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Retirement Plan Coronavirus Distributions Requirements

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An excerpt from the Money Talks podcast hosted by our own Hugh Meyer and prior blog post guest writer, ERISA Attorney expert, Chris Roberts, Partner at Mullen & Henzel, L.L.P on the latest requirements every business owner or plan sponsor needs to follow in for their retirement plans and coronavirus-related distrubutions. If you have questions regarding how your retirement plan responsibilities may be impacted, we encourage you to visit Chris's ERISA blog, or you can contact her directly below.

Can you provide us with a quick summary of IRS Notices 2020-50 and 202-51?

Notice 2020-50 expands the listing of “qualified individuals” entitled to take coronavirus-related distributions (CRDs) from retirement plans and IRAs and benefit from liberalized plan loan rules.  It also provides guidance on the tax relief applicable to CRDs.

Notice 2020-51 details the 2020 waiver of “required minimum distributions” and provides rollover relief, through August 31, 2020, for people who took RMDs before the coronavirus crisis hit, and want to restore those funds to their accounts and avoid taxation on same.

For employers that have added coronavirus-related distributions or loan enhancements, what should their actions be from a compliance perspective?

  • They should make plan participants aware of the new distribution and loan rules, if that has not already been done.
  • Confirm that the plan recordkeeper/third party administrator is using a certification form that meets the requirements set forth in Notice 2020-50.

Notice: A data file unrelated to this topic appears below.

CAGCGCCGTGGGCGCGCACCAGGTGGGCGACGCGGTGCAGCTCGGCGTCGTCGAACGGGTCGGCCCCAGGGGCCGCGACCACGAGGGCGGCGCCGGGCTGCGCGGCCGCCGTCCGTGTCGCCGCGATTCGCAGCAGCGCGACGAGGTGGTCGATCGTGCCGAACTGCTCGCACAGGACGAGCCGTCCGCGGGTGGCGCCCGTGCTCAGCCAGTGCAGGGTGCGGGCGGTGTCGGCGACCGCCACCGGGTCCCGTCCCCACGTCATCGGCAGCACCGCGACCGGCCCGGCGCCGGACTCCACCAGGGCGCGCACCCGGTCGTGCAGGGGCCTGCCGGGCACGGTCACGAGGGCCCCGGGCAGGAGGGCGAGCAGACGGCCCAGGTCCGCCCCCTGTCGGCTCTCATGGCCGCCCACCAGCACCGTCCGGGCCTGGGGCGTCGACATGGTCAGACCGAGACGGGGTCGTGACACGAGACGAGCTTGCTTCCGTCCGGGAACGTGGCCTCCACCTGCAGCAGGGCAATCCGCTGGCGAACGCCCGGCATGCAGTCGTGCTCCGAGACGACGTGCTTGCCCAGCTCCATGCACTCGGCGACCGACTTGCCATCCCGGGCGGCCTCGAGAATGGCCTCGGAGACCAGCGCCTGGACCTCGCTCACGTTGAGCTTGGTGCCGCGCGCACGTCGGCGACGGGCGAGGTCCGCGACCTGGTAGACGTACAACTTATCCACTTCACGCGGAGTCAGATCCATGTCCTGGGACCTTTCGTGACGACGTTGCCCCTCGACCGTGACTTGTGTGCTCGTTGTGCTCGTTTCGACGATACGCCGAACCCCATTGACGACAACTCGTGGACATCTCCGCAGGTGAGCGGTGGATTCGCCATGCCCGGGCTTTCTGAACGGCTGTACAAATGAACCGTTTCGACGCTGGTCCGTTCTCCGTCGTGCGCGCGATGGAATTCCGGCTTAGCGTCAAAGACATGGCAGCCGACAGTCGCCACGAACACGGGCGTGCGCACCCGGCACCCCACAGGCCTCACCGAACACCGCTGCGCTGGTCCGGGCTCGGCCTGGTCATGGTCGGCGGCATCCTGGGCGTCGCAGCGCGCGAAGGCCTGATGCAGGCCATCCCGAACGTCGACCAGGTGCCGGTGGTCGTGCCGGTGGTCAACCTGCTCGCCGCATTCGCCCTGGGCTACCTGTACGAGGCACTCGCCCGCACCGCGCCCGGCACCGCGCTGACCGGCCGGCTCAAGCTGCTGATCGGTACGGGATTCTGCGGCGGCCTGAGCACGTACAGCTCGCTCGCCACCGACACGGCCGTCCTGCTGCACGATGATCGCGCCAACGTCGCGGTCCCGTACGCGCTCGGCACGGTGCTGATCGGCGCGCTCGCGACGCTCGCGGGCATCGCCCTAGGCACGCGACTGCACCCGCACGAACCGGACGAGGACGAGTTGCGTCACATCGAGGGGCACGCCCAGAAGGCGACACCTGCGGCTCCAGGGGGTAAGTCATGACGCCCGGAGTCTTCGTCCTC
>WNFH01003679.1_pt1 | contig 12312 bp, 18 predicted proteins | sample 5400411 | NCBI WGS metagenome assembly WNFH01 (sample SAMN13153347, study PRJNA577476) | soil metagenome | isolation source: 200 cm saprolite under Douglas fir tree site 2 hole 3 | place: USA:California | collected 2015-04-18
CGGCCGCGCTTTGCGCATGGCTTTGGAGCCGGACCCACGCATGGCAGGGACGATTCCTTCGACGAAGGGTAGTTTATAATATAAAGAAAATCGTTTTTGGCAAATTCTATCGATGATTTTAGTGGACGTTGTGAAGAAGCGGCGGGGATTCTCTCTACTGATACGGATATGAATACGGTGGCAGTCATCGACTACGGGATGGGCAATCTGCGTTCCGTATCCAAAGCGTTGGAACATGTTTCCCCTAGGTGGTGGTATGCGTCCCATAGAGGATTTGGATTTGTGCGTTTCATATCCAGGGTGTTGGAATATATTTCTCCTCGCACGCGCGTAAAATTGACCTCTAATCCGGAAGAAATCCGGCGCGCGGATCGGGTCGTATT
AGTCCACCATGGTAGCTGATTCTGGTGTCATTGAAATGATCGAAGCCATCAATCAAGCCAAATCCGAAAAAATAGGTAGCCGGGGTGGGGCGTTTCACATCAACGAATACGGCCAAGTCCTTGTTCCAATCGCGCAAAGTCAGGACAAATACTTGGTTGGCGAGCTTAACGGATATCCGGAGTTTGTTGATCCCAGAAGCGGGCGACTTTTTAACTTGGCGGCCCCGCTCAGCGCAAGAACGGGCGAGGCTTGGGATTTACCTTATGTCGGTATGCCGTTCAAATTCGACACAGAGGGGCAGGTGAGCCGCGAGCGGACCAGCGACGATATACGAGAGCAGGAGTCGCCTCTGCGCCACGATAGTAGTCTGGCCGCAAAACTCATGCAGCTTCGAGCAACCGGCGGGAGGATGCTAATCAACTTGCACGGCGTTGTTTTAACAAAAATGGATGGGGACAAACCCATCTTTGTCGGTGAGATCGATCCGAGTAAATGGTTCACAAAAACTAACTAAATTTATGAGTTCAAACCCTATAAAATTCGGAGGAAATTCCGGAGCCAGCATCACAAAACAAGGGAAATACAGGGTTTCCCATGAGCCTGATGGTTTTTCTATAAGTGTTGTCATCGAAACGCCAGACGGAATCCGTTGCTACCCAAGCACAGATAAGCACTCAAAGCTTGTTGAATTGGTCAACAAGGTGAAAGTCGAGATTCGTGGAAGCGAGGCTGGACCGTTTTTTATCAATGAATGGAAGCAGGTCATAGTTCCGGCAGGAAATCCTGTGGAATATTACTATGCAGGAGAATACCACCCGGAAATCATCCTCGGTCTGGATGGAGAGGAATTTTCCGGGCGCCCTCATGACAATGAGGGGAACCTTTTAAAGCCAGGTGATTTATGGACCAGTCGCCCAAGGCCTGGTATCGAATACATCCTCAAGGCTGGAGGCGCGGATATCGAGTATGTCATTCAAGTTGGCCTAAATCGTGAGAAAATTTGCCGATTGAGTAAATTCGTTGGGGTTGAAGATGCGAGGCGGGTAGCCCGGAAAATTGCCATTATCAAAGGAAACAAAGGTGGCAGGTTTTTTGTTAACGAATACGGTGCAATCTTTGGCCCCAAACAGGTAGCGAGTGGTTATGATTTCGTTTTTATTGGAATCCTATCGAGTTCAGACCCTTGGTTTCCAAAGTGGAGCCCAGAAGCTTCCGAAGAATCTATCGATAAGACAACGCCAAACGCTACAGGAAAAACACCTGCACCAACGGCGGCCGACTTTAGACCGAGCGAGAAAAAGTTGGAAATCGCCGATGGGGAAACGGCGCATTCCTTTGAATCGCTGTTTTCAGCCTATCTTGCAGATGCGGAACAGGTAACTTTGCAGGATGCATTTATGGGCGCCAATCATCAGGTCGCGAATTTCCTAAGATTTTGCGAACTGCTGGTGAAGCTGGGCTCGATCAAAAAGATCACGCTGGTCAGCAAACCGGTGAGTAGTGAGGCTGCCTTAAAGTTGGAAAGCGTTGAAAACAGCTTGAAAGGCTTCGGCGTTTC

• Confirm with its recordkeeper that the recordkeeper is able to do tax reporting (Form 1099-R) for CRDs in accordance with the new relief.
  • Confirm the recordkeeper can handle re-contributions of CRDs for those who choose to make them.
  • Confirm that the recordkeeper can adjust loan recordkeeping to reflect coronavirus-related loan repayment suspensions through December 31, 2020 and can re-amortize the loans after this period has expired.  The guidance provides an additional year for repayment.

What steps do employers need to make with respect to changes to their Non-qualified Deferred Compensation Plans?  

If their plan is subject to the “Enron” rules under Section 409A of the Internal Revenue Code they should know that it is usually impermissible to terminate a deferred compensation plan as a result of a downturn in business conditions.  

It should also determine whether unforeseeable emergency provisions under the plan are triggered for ceasing employee deferrals or allowing distributions.  This will be a case-by-case determination, COVID-19 impact is not one size fits all.  Any deferral cancellation will generally have to remain in place for the balance of the plan year.

If payments to departing executives would jeopardize the ability of the business to continue as a going concern, then the employer can delay making the payment as long as the payment is made during the first taxable year in which making the payment will not jeopardize the business’s health.

Determine whether any promises being made about future restoration of temporary pay cuts constitutes a non-qualified deferred compensation arrangement itself.

Can you describe what the term “actual knowledge” means with respect to an employee obtaining a COVID-19 related distribution?